Tuesday, 25 July 2017

Ira Schnapp



Sounds like Gerhard Shnobble or one of those made-up names from Eisner's The Spirit.

He was the designer of the Superman comic books masthead/nameplate (admit I had to google for the right term: according to which side of the pond you live the masthead/nameplate is the "title logo" that magazines or other periodical publications sport on the front cover).

https://en.wikipedia.org/wiki/Ira_Schnapp

I was actually looking for the person who designed the definitive "S" shield logo.



One of the many thropes of the super hero genre started by Superman, was the idea that a hero's costume would implement some sort of symbol, emblem or crest, often boldly displayed on the chest.

I can only speculate where this idea could have originated.
Frank Miller proposed his theory in a conversation with Will Eisner (conversation transcribed for the posterioty in the must-read book "Miller/Eisner" - a book that still injects me with some residual respect for Mr. Miller, or at least for his past output, but I digress..) that the printing quality was so shitty that characters had to wear their name spelled out in order to be recognized.

The Superman symbol went through a number of permutation in its eighty-years history, and gets regular redesigns to this day with every new reboot, be it on paper or on the silver screen.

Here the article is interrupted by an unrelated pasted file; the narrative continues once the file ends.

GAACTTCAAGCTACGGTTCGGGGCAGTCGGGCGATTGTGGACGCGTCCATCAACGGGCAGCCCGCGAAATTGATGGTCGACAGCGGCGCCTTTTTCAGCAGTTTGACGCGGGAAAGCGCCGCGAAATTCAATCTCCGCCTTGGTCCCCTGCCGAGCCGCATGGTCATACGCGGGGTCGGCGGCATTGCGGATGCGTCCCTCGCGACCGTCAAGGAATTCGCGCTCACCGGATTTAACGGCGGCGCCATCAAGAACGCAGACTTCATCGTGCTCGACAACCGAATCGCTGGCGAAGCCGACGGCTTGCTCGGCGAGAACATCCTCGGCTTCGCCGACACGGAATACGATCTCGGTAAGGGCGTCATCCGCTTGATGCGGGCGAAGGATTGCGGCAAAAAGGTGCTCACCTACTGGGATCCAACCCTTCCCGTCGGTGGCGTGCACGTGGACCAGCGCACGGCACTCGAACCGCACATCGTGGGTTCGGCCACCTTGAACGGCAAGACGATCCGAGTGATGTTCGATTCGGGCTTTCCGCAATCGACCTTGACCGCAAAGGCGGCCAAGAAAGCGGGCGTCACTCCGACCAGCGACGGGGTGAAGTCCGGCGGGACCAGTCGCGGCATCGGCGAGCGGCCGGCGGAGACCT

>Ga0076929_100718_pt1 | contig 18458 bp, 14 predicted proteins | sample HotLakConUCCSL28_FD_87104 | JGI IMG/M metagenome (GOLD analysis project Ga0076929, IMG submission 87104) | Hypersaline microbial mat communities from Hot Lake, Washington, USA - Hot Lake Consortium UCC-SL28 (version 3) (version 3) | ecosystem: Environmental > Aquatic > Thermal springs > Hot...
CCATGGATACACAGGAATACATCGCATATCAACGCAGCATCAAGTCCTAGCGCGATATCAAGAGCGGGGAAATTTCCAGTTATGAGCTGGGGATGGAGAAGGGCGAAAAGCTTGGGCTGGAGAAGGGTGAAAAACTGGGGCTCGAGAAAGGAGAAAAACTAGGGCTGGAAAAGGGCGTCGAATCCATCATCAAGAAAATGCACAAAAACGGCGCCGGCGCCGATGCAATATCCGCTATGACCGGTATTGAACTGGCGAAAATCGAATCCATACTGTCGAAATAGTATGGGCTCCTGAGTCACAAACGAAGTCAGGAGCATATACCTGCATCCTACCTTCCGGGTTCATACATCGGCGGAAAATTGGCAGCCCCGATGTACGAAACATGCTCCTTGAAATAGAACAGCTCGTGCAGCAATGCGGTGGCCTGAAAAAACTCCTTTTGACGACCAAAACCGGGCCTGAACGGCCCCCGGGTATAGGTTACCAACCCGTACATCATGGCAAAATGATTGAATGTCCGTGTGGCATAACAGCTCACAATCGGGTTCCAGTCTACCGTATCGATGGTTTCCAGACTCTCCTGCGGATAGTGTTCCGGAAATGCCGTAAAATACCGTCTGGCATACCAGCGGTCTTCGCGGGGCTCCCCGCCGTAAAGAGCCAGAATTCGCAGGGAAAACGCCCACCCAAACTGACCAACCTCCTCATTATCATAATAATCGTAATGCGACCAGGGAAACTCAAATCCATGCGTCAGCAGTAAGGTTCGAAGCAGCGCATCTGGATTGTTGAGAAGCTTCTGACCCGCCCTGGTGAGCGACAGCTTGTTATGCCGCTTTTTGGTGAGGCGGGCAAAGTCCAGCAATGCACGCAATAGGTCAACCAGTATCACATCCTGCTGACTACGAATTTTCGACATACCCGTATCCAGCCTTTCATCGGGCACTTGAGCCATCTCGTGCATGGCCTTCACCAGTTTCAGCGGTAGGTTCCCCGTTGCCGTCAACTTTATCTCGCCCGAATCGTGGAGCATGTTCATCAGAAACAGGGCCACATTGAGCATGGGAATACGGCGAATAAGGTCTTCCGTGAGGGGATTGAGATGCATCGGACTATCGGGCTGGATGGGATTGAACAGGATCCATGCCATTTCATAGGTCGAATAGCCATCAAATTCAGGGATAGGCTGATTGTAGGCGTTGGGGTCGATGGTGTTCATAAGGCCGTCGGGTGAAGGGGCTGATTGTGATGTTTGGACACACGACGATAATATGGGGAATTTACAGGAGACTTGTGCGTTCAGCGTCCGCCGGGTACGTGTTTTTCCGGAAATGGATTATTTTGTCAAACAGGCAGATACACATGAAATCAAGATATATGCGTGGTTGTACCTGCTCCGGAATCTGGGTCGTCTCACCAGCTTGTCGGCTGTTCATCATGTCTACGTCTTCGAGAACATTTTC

However, one version of the symbol got to be the "official" (or rather trademarked) variant and I wanted to know who did the job.

Unfortunately I was not able to find out. But in my internet scouting for an answer I stumbled upon Ira Schnapp.



Comic-books historian and man with a taste for flamboyant outfits Arlen Schumer has a full lecture on this lesser known artist, who helped shape so much of the DC graphic identity over the years.





Likewise, calligraph extraordinaire Todd Klein dedicated quite a few posts to him on his blog. It' all worth reading.

Comics are a visual medium. On the top of my head I can only think to advertisement as the only other discipline that worked that extensively on the cusp where words become VISUAL OBJECTS, with meaning emanating not only from the IDEA sealed in the word, but from its visual presentation.

But advertisement is not an art (a pretty big statement I do not want to unpack here, even though I anticipate some antagonism to it), while comics is (note the singular).




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